Visiting Mind Valley

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Wow… it’s quite an office they have at Mind Valley. And such a cool and diverse group of people. Bright colours, super heroes everywhere, and I don’t think I’ve ever seen so many bean bags in one place at one time.

Amazing.

They have the “Wall of Three Questions” (I hope I got the name right), where every employee shares their goals (career or personal) on the board, visible to everyone. So if you wanted to know any of your colleagues a bit better, just hop over to the wall and have a look at what’s most important to them. Very powerful, open culture, and creates a very strong sense of community.

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Also spotted their “Code of Awesomeness”, which every new employee would recite out loud in front of the entire office when they first come onboard. Talk about being a cool culture.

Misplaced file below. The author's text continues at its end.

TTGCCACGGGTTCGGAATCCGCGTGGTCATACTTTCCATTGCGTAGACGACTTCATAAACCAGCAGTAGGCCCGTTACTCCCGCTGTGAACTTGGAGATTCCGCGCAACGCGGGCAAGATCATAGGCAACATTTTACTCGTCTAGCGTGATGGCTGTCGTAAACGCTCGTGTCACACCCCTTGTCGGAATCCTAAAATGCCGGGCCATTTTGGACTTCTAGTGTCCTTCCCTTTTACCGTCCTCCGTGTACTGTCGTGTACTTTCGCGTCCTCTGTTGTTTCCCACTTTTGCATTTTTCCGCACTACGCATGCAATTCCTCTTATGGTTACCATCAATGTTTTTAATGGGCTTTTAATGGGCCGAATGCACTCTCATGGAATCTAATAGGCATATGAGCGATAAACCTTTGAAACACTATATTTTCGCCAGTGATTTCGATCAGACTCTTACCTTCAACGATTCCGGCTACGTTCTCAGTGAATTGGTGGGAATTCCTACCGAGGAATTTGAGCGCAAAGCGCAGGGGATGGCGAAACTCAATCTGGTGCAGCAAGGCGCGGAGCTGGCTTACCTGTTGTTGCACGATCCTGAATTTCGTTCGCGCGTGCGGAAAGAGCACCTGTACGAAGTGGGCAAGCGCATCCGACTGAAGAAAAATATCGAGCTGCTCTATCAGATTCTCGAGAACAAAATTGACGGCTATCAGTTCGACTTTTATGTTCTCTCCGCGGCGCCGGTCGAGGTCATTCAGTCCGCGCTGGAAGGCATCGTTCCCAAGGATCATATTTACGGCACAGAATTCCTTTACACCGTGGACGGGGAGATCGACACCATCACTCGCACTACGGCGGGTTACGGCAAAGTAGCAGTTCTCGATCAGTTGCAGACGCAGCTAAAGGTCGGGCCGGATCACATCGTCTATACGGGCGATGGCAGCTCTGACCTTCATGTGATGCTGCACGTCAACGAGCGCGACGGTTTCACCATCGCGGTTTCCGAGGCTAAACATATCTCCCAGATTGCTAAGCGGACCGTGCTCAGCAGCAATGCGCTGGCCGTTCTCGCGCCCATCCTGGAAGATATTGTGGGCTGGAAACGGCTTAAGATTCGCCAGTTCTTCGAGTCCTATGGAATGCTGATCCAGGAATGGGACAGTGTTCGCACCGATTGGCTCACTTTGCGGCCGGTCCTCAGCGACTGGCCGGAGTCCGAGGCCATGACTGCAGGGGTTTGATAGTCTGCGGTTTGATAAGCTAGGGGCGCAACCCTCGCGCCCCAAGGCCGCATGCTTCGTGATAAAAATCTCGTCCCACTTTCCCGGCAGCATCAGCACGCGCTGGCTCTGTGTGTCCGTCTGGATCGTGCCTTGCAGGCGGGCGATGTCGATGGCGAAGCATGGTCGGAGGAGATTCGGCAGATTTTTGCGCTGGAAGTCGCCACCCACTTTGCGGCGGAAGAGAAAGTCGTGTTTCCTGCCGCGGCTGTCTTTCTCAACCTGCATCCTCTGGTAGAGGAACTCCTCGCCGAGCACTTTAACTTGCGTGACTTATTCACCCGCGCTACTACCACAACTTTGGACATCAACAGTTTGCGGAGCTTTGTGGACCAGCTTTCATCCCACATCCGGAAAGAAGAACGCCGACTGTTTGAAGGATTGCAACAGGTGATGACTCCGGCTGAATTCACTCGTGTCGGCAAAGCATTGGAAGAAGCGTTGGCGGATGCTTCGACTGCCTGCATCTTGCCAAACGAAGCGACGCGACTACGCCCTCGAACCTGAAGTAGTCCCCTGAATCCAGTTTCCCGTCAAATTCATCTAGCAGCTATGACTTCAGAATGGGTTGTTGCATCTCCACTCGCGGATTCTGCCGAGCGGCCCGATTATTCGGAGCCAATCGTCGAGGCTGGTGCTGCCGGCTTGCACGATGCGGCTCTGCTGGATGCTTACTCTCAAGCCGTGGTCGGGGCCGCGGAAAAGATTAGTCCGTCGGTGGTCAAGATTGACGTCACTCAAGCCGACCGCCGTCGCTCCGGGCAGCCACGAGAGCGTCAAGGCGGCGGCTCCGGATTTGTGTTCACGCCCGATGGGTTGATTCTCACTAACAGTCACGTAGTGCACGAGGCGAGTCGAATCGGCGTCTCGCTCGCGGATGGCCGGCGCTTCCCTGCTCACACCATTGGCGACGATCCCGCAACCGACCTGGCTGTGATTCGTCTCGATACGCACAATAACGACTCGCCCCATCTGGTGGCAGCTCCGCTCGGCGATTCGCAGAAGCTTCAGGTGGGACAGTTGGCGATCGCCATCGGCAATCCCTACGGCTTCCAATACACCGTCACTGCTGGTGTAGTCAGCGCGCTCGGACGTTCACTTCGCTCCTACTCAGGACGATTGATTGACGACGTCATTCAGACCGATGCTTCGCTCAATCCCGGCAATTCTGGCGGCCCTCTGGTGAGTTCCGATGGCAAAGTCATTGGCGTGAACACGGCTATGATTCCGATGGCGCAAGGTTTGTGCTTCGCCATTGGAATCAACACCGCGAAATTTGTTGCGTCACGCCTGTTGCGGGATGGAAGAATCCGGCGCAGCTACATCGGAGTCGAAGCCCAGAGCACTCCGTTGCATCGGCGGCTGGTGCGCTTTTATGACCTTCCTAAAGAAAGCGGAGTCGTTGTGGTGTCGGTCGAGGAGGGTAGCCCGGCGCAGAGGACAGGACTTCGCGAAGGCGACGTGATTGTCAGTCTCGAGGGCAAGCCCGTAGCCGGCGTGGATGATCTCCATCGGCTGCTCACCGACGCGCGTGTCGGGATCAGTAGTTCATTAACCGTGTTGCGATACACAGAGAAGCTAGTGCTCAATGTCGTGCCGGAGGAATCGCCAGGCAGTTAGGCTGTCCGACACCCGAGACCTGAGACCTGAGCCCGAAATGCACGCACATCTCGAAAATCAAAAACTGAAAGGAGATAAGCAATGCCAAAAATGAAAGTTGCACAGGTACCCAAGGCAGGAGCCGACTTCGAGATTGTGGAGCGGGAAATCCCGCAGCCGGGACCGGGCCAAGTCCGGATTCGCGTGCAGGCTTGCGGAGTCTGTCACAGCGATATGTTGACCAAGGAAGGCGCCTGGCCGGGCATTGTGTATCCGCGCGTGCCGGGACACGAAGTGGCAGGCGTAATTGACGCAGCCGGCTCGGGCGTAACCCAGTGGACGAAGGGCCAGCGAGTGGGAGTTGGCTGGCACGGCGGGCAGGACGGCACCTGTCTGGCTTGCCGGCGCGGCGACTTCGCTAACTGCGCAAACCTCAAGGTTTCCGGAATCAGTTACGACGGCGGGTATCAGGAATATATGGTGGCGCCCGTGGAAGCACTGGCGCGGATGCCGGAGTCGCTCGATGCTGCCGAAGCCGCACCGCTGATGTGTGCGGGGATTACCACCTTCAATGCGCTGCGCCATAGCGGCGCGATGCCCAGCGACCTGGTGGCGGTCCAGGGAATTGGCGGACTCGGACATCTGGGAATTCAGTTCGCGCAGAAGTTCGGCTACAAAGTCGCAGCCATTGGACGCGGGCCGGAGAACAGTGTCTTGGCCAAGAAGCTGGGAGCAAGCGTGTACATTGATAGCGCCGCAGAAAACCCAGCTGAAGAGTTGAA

We want more companies like Mind Valley!!

How to choose the right company culture for you

IMG_1970Some people under estimate the importance of choosing the right company culture for you. Yet I’ve seen many very bright individuals “not fitting in”, ultimately resulting in their careers made stagnant, or worse still, damaged and short-lived.

John Kotter (best selling author) defined culture in his book Leading Change as “….norm of behaviours and shared values among a group of people.” So even with all the right skills, if your values and behaviours do not fit in with the majority of the people in a company, you are probably going to have a difficult time progressing within the organisation.

So what should you be looking out for when assessing a company’s culture?